Political Shake-Up in East Iceland


A controversial municipal council decision regarding area schools has sparked protests, and led to the dissolution of the council majority. Talks are currently being held for the formation of a new council majority, while school employees and many parents continue to object to the proposed changes.

Combining area schools

The story begins in Fjarðabyggð (pop. 5,070) in east Iceland, comprising the towns of Neskaupstaður, Reyðarfjörður, Eskifjörður, Fáskrúðsfjörður, Stöðvarfjörður, Mjóifjörður and Breiðdalsvík. Its municipal council has nine seats, divided between three parties: the Independence Party (four seats), the Progressive Party (three seats), and the regional party Fjarðalistinn (two seats). Up until recently, the council majority consisted of the latter two parties.

Last month, a special work group of representatives of these parties sought to make changes to the school system of the region. As Austurfrétt reported, this would entail combining all regional preschools under the auspices of Leikskóli Fjarðabyggðar, while doing away with the position of assistant principal; combining all regional grade schools under the auspices of Grunnskóli Fjarðabyggðar, also doing away with the assistant principal position; and combining all regional music schools under similar auspices, with the assistant music school director reduced to a 75% position.

The objection

When this proposal was put before the municipal council for a vote, all voted in favour except for one person, Fjarðalistinn representative Hjördís Helga Seljan Þóroddsdóttir. She contends that the move would degrade the quality of the regional schools, and objected to what she said was a lack of cooperation between the council and the schools to work out a solution.

The objection came as a surprise to other members of the council, and while the measure was passed, eight to one, the Progressive Party later announced it was ending its coalition with Fjarðalistinn.

New coalition, same problems

The Progressive Party and the Independence Party are reportedly now in talks over the creation of a new municipal council majority. Should those talks prove successful, challenges over the schooling matter will still remain.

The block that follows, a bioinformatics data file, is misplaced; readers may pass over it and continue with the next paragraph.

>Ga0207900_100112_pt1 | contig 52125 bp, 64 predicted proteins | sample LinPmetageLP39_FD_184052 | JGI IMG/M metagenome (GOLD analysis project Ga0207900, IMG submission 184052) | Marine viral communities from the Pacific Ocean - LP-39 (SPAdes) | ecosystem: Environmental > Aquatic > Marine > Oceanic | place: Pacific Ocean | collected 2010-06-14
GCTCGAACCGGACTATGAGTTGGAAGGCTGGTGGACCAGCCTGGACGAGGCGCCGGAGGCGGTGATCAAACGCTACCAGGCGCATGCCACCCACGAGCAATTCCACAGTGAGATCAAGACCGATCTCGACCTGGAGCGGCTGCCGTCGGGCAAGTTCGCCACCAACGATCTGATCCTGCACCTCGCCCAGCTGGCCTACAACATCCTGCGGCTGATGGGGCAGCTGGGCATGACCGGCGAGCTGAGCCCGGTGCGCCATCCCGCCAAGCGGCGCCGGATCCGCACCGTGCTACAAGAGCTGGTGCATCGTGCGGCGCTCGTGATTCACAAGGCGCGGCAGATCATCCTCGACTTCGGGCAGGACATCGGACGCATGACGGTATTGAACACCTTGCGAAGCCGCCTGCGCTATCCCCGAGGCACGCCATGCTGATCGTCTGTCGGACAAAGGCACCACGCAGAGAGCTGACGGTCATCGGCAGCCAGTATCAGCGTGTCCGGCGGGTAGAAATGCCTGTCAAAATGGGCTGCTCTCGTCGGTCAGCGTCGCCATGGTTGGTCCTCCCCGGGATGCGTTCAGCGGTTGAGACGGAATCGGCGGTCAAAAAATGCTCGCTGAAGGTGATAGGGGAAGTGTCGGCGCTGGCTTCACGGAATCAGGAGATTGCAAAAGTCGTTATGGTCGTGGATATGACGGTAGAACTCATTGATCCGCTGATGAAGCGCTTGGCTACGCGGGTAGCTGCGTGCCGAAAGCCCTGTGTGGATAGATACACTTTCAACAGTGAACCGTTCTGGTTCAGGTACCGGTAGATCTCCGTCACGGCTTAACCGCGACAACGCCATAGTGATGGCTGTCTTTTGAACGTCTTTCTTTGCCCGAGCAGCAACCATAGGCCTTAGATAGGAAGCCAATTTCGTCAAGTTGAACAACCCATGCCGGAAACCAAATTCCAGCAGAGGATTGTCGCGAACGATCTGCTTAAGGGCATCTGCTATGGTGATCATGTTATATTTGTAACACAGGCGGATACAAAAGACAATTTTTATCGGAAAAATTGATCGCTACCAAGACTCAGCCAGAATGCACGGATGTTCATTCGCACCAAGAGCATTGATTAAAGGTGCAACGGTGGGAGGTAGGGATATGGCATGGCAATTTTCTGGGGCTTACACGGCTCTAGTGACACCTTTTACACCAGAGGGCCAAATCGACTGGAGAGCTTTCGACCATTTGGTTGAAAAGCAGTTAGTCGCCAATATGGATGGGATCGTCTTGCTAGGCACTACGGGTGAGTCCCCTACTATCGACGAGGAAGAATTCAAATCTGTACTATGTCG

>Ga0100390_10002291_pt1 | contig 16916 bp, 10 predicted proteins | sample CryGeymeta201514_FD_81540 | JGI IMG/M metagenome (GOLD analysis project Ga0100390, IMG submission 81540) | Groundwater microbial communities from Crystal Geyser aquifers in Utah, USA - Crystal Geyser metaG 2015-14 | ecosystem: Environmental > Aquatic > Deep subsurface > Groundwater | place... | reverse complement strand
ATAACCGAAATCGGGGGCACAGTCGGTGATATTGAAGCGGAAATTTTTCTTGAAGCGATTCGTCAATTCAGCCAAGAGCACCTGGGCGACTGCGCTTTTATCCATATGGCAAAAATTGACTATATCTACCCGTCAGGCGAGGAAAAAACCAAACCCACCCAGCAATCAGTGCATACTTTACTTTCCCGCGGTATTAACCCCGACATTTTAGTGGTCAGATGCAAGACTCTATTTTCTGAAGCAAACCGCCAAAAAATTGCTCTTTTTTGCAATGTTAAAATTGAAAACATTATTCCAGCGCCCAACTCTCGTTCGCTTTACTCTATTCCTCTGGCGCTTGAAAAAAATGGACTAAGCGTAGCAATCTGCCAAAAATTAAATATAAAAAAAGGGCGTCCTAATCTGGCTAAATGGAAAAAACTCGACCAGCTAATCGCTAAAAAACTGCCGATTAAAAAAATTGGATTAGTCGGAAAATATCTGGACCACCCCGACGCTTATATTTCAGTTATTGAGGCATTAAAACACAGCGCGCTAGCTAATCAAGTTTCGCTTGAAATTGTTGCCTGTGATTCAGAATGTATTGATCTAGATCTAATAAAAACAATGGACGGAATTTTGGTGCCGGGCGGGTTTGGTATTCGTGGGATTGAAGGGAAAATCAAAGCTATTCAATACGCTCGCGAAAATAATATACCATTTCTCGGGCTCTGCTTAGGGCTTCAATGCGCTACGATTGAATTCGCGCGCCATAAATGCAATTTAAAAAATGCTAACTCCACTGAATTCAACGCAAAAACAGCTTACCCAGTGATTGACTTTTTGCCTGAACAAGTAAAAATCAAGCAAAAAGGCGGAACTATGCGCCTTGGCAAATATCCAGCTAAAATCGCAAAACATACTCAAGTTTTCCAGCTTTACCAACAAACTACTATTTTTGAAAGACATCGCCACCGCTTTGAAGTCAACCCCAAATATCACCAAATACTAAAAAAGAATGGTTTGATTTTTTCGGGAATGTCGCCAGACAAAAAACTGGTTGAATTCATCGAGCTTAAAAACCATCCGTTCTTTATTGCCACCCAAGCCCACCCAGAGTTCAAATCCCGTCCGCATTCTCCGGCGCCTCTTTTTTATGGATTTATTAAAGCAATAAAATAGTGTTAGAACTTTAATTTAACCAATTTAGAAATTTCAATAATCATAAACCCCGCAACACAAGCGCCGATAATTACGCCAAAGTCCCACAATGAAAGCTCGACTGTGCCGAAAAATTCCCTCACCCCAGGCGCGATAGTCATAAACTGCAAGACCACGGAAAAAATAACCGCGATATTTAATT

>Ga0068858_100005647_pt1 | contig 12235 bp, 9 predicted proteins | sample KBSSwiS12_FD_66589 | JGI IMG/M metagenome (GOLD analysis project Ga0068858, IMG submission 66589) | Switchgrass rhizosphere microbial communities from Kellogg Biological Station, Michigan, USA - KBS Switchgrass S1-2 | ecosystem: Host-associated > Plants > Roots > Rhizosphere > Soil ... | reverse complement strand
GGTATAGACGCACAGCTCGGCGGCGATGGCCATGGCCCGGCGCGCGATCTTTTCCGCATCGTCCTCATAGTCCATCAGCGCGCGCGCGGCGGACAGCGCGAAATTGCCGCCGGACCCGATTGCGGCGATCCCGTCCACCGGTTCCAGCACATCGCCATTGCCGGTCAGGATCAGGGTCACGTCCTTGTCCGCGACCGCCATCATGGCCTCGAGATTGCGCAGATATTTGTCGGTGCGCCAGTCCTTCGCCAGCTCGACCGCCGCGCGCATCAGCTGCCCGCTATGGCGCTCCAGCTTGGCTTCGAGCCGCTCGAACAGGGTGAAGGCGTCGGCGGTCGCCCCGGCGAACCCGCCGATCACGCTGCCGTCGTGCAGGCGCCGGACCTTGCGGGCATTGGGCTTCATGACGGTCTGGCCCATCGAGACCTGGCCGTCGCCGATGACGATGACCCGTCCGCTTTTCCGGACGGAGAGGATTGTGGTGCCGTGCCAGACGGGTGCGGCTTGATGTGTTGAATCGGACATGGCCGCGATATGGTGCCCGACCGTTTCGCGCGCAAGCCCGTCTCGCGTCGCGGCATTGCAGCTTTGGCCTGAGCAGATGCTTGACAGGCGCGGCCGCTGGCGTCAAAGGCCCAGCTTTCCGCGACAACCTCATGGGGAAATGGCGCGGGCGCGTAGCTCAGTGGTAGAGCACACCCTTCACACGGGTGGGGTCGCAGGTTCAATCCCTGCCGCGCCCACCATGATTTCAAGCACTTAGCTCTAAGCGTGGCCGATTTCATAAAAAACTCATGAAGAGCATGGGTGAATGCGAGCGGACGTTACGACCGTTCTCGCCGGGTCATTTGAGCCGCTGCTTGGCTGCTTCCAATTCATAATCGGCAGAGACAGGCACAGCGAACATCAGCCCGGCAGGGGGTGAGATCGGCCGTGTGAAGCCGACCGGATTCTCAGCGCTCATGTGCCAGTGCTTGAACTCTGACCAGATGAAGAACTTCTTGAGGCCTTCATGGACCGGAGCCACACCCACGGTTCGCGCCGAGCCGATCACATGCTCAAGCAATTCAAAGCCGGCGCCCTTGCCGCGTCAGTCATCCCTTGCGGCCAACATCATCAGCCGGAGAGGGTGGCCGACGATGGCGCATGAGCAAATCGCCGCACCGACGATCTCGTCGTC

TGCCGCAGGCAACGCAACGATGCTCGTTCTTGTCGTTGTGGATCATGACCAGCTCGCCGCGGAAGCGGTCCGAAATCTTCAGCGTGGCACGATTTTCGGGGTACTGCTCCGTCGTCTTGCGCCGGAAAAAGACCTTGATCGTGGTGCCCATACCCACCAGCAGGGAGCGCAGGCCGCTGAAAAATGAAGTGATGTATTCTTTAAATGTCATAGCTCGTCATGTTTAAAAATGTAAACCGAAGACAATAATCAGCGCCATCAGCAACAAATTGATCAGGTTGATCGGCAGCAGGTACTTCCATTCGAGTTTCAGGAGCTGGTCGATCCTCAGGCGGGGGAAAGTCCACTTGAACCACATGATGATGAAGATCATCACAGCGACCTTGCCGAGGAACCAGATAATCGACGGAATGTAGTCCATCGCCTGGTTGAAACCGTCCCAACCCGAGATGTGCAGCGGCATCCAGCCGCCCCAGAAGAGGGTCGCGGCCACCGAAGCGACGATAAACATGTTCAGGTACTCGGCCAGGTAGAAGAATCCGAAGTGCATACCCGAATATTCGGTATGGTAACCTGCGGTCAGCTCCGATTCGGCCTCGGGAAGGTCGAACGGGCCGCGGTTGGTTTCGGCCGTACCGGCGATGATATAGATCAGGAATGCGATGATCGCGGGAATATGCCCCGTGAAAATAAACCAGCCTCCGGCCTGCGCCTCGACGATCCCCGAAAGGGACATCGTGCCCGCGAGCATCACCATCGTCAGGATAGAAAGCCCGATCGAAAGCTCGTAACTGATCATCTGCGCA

The Icelandic Teachers’ Union has objected to the proposal, which is due to go into effect in August. The union contends that the council does not have the authority to make changes of this degree. In particular, they cite regional law on residential democracy.

Similar objections have been raised by parents’ associations, citing laws for both primary schools and preschools that major decisions must be made in cooperation with parents, which these parents contend was not done.

A petition on the matter, calling for these proposed changes to be ceased, has garnered some 750 signatures. How the municipal council will respond remains to be seen.

Municipalities in Iceland Raise School Lunch Fees

iceland education

School lunches and after-school activities will cost parents in Iceland more this year than last, RÚV reports. The country’s eight largest municipalities are all raising the fees for these services, though mostly in line with price level increases. The CEO of national parents’ association Home and School expressed concern about the changes, which he says will leave some parents with no choice but to cancel their food subscriptions or withdraw their children from after-school programming.

Despite being encouraged to keep their fee hikes to a minimum, all of the country’s largest municipalities have raised fees for school meals, after-school activities, and afternoon snacks. The fees also vary greatly between municipalities, with the highest and lowest fees for school lunches showing a difference of 71%. As last year, parents in Seltjarnarnes pay the highest fees for elementary school services and those with children in Mosfellsbær pay the lowest fees.

Public health issue